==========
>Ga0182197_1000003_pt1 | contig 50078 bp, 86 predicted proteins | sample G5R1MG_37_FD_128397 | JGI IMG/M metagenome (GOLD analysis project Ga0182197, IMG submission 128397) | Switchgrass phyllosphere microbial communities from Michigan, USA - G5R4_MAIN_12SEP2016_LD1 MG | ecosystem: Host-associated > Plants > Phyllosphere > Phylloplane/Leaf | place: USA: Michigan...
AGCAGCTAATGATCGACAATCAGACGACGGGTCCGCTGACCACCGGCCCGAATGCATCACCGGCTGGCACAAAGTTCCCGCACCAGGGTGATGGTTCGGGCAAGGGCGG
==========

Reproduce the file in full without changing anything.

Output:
>Ga0182197_1000003_pt1 | contig 50078 bp, 86 predicted proteins | sample G5R1MG_37_FD_128397 | JGI IMG/M metagenome (GOLD analysis project Ga0182197, IMG submission 128397) | Switchgrass phyllosphere microbial communities from Michigan, USA - G5R4_MAIN_12SEP2016_LD1 MG | ecosystem: Host-associated > Plants > Phyllosphere > Phylloplane/Leaf | place: USA: Michigan...
AGCAGCTAATGATCGACAATCAGACGACGGGTCCGCTGACCACCGGCCCGAATGCATCACCGGCTGGCACAAAGTTCCCGCACCAGGGTGATGGTTCGGGCAAGGGCGG